3 Art Mistakes You’re Probably Making

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Would you like to know the 3 art mistakes I see most often from my students? I wanted to share some quick tips with you about the art mistakes I see in beginner artworks. I will show you how to avoid these art mistakes like the plague.

These are the kinds of things I go over in much more detail in my Smart Art Academy course, so if you haven't had a chance to grab it, make sure you sign up here!

Ok, so let's go into number one:

Mistake 1: Starting with no idea

When I was a beginner, and I wanted to start a new painting, the blank white canvas would sometimes appear quite daunting. If I would go at it with no idea in my head or no direction at all of where I wanted the painting to go, it was hard to actually start filling the canvas with something meaningful and I would just get frustrated and shut off Photoshop.

Solution: An important thing to do before starting to paint is to have an idea in your head before starting your painting.

You might say that you want to paint a female humanoid sea creature, and that’s great – you don’t have to know exactly how that sea creature would look, but you at least have an idea and direction. This will help tremendously when starting a new painting and brainstorming your ideas when sketching out your concepts.

Another thing you can do is to check some inspiration sources on similar things to the concept you want to create. If it’s a humanoid female sea creature, look at female anatomy, maybe fish scales, dolphin skin and fins, and so on. Perhaps the creature has lobster-like claws.

All of this will help you sketch out ideas and go on with your painting, and even give some great design ideas.

An important thing to do before starting to paint is to have an idea in your head before starting your painting. Brainstorming ideas is an important first step.

Mistake 2: Too many details

Another thing I would do a lot is to try and add details everywhere and try to refine every single square centimeter of my paintings. I would get obsessed sometimes trying my best to make it as detailed as possible, even in the corners. I soon realized that this was a big mistake.

If your audience sees a painting with an extreme amount of detail everywhere on the painting, you will overwhelm them and it will hurt your painting – even if the details are incredibly beautiful and intricate.

Solution: A painting should sell an idea, a story, a concept, and you do that by using composition, lighting, contrast, story elements, and so on – not by overusing details to try and make your painting look finished and nice.

To do that, you need to create focus and not over-focus everything and over-define your entire scene. Your painting loses focus, direction and flow if the eye-catching details are all over the place.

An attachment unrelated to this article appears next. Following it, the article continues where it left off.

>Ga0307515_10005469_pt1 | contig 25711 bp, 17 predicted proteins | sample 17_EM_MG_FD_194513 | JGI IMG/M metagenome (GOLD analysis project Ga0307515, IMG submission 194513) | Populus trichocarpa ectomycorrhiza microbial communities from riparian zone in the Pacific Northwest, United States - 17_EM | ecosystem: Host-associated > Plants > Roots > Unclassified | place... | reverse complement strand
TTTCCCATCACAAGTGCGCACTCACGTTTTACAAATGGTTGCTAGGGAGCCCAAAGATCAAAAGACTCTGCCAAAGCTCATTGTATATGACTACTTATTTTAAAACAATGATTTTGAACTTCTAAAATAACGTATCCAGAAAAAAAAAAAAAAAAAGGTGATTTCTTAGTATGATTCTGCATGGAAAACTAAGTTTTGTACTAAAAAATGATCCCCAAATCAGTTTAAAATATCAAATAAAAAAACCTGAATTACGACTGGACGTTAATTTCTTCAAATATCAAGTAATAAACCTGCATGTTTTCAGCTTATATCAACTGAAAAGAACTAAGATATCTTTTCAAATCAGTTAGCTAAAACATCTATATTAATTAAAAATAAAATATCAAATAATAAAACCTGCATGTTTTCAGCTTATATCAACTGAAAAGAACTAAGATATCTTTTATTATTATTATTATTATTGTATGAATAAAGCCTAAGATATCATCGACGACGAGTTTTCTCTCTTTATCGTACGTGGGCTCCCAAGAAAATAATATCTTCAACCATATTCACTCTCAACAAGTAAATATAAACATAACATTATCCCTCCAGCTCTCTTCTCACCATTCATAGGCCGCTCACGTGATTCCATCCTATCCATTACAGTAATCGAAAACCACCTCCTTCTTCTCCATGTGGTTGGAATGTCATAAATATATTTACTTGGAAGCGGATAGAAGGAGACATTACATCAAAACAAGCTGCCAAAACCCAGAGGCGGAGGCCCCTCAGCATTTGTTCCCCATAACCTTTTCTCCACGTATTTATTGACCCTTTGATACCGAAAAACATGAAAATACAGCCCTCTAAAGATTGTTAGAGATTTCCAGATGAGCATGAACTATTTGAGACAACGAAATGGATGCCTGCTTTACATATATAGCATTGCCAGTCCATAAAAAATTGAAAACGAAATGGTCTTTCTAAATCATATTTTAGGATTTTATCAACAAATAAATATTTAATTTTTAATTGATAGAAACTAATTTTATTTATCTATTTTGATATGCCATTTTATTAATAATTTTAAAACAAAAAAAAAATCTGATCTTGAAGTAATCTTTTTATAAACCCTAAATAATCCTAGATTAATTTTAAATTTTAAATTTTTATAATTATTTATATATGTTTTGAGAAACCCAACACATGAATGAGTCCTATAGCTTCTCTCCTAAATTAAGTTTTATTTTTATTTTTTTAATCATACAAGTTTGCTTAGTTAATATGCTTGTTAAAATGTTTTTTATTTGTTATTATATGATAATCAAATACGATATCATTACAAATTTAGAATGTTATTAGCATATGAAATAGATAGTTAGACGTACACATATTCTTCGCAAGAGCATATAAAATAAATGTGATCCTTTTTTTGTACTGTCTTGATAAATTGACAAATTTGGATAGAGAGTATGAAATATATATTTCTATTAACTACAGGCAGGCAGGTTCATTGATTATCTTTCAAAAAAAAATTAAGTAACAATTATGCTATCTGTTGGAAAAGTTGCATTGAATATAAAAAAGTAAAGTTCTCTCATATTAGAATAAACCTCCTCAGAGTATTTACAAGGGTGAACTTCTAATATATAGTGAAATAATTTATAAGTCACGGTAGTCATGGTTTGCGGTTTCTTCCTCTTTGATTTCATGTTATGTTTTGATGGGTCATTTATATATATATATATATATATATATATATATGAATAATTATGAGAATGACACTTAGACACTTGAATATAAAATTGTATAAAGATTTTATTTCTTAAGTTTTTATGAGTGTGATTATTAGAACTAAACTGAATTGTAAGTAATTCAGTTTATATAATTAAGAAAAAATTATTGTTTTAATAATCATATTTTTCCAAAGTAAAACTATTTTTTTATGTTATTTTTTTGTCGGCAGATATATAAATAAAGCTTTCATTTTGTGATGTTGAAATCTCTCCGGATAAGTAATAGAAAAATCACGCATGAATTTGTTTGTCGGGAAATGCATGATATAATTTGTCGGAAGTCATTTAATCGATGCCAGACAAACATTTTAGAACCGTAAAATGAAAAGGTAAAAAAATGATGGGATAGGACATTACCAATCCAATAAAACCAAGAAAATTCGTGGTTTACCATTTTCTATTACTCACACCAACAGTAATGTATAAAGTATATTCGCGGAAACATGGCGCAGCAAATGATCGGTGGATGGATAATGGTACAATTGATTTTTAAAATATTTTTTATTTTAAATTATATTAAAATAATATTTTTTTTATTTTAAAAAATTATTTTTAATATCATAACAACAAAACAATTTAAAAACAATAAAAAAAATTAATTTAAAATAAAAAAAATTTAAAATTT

If your audience sees a painting with an extreme amount of detail everywhere on the painting, you will overwhelm them and it will hurt your painting – even if the details are incredibly beautiful and intricate.

Mistake 3: Too little value dynamics and atmospheric perspective

I rarely have an issue with this, because I come from a background of drawing a lot with graphite pencils. I love to create strong contrasts between light and dark using traditional mediums, and that has translated into my digital art as well.

However, I see many beginners not utilizing the value ranges properly to create dynamic looking realistic artwork. The value dynamics might be there, just not used correctly.

Another thing is atmospheric perspective. It’s highly important to utilize properly to tell the viewer what is big, far away, and close, to give impression of scale, of atmosphere, and so on. Even in close environments and with character concepts, atmospheric perspective is used to "trick" the eye and help the viewer understand what they’re looking at, and create depth.

Solution: Take a look at the examples below:

The second image here utilizes a great deal of contrast and has a high dynamic value range, nicely focusing the important focal points of this artwork.

The first one is a painting with low value range, low value dynamics. It appears quite flat and dull, with no real contrast or light play, and almost no atmospheric perspective.

The second one utilizes a great deal of contrast and has a high dynamic value range, nicely focusing the important focal points of this image. Notice how it becomes brighter and more highlighted the closer we get to the ruins if we follow the path from where the "camera" is.

You have access to values ranging from complete black, to complete white, and the whole spectrum of colors and values in-between. If your painting has contrasts utilizing most of this spectrum in it, you can convey an idea with much more satisfaction if you properly learn how to use value dynamics and atmospheric perspective to your favor.

I hope you find these tips helpful in avoiding the most common 3 art mistakes. And I encourage you to take some time today to get painting and try to apply these tips to your artwork.

And of course, I go over all these points in much more detail in my full course, Smart Art Academyso if you haven't yet, make sure you sign up!

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